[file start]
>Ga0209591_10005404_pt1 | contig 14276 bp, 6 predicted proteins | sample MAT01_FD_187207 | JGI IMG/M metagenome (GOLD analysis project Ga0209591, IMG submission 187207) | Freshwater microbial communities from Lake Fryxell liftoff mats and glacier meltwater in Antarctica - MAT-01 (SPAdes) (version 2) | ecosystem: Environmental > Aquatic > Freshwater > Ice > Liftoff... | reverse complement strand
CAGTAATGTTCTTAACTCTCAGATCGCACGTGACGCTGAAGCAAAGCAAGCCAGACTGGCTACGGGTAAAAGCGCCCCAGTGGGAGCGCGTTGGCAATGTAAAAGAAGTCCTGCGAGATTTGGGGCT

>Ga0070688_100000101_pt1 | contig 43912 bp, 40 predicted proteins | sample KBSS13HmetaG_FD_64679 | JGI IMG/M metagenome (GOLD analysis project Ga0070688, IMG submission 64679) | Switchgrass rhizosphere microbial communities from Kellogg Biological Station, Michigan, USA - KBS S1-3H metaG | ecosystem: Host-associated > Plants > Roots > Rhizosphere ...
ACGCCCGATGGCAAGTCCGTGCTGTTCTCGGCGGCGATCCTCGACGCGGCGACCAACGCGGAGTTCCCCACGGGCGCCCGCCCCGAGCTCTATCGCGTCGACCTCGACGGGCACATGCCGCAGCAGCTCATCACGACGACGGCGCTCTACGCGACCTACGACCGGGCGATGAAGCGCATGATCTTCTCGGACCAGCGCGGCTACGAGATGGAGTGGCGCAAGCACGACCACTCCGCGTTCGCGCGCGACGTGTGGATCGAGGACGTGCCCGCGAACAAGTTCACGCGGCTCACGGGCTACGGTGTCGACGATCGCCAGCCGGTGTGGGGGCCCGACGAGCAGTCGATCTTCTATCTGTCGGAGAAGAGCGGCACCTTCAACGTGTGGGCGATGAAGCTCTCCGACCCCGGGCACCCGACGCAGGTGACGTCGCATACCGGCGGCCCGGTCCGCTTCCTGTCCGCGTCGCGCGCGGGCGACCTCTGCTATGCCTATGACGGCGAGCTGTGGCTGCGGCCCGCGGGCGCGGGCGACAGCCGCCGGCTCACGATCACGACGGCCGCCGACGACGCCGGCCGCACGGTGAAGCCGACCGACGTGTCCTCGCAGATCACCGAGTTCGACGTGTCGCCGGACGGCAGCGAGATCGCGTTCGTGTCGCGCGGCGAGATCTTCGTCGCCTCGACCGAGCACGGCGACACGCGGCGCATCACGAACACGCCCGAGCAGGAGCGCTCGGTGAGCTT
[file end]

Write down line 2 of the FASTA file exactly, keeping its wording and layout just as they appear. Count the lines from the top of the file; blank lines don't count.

CAGTAATGTTCTTAACTCTCAGATCGCACGTGACGCTGAAGCAAAGCAAGCCAGACTGGCTACGGGTAAAAGCGCCCCAGTGGGAGCGCGTTGGCAATGTAAAAGAAGTCCTGCGAGATTTGGGGCT